The great thing about pines is that they’re evergreen, so you have green foliage year-round. But if you’re planting them, think about the location and whether you want to intentionally create a circle of mulch where little will grow. They also aren’t the best firewood and are not the first choice for furniture making, but few homes are framed and constructed without it.
Crab Apple Trees (Malus)
This is another tree that may come as a surprise on this list. You can harvest crabapples and make a great jelly, and the wood is great for smoking fish and game and makes decent firewood. They also have beautiful blossoms in the spring that can be quite fragrant, and the petals quickly dissolve into a mulch. But they do create one challenge.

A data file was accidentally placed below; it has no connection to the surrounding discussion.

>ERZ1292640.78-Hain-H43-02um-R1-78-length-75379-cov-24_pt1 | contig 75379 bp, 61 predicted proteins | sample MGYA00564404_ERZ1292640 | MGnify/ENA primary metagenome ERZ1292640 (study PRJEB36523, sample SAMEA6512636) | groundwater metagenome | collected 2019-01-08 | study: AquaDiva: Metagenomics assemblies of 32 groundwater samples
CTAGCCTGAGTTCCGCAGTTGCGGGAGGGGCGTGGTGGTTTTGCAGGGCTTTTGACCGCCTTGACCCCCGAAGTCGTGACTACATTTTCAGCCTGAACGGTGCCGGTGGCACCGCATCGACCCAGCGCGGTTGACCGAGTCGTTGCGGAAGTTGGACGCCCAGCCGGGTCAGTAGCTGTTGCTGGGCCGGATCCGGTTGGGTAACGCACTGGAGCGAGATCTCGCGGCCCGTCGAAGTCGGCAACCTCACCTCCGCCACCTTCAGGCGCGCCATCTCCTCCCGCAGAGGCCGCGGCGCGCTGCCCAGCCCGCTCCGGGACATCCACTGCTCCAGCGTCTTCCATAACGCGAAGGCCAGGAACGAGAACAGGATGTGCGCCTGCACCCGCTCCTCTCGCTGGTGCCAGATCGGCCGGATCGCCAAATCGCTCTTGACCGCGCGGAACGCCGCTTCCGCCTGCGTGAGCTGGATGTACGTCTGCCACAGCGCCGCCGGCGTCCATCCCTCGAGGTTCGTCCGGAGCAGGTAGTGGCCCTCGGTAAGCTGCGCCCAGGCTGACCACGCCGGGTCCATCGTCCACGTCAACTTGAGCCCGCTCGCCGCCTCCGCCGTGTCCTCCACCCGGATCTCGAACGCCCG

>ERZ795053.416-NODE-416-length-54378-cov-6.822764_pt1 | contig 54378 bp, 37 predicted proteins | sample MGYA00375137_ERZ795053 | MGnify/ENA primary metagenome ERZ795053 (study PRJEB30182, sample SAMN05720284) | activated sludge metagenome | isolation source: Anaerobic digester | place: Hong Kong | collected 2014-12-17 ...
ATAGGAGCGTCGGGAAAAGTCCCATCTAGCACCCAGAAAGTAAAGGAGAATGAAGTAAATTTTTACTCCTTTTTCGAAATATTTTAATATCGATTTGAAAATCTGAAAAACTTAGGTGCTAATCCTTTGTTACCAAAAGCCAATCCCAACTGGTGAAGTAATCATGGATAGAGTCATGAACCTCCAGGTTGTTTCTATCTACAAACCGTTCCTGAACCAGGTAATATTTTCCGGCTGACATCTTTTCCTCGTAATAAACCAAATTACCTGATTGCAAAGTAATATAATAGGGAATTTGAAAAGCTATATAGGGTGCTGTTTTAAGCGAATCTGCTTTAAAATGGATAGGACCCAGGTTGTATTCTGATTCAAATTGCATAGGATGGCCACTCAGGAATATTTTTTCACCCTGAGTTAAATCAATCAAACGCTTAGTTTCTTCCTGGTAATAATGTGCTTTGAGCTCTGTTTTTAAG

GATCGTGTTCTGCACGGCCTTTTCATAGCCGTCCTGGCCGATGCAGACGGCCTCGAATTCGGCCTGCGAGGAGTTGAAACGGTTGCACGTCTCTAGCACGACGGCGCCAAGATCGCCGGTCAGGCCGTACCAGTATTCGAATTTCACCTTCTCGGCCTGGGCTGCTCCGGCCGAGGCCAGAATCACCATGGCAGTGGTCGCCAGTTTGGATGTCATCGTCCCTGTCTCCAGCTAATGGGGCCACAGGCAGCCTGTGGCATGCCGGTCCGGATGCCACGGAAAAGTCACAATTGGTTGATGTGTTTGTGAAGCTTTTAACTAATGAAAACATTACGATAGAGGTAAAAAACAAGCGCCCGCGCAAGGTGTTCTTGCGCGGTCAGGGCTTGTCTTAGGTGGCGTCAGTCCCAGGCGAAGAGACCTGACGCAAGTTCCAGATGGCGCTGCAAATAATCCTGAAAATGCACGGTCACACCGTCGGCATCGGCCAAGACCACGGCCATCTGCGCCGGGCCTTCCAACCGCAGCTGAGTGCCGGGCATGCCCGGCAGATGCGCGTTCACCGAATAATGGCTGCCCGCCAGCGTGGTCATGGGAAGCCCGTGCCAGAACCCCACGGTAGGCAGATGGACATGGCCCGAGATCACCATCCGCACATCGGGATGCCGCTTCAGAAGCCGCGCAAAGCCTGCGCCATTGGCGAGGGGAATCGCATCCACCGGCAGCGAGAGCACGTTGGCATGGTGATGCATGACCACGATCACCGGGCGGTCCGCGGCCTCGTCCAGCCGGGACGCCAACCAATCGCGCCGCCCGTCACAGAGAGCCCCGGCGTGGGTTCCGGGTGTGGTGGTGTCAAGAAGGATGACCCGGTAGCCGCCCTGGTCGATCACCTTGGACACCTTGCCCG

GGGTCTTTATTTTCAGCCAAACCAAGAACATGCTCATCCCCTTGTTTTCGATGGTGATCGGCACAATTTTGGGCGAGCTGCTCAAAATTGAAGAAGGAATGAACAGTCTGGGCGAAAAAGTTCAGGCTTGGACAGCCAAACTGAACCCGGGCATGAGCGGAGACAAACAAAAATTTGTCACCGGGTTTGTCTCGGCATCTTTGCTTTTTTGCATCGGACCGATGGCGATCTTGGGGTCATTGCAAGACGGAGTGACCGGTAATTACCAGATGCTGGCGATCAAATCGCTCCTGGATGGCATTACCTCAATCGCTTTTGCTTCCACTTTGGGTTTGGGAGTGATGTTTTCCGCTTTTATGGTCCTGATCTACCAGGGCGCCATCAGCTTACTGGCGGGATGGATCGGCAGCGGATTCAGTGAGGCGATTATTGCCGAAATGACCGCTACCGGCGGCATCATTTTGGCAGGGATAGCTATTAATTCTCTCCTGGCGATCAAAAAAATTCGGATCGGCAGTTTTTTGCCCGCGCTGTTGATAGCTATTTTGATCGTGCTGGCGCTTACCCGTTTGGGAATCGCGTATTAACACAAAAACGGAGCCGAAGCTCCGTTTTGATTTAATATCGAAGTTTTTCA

They can be a real mess. I once had a home with 40 crab apple trees on the property.
In the spring, when they were in full bloom, neighbors would walk by and actually take pictures. It was beautiful. Until the crabapples showed up.
After making a couple dozen jars of crabapple jelly, there were still thousands of crabapples left on the trees and soon, all of them fell to the ground. When I mowed over them, the wheels of the mower turned them into a mash that killed the grass.
The crabapple mash on the ground then rotted and fermented, attracting yellow jackets and every other bee and wasp on the planet. Walking barefoot in the yard was out of the question, not only because of the squishy mess but also because of the ever-present threat of a bee sting.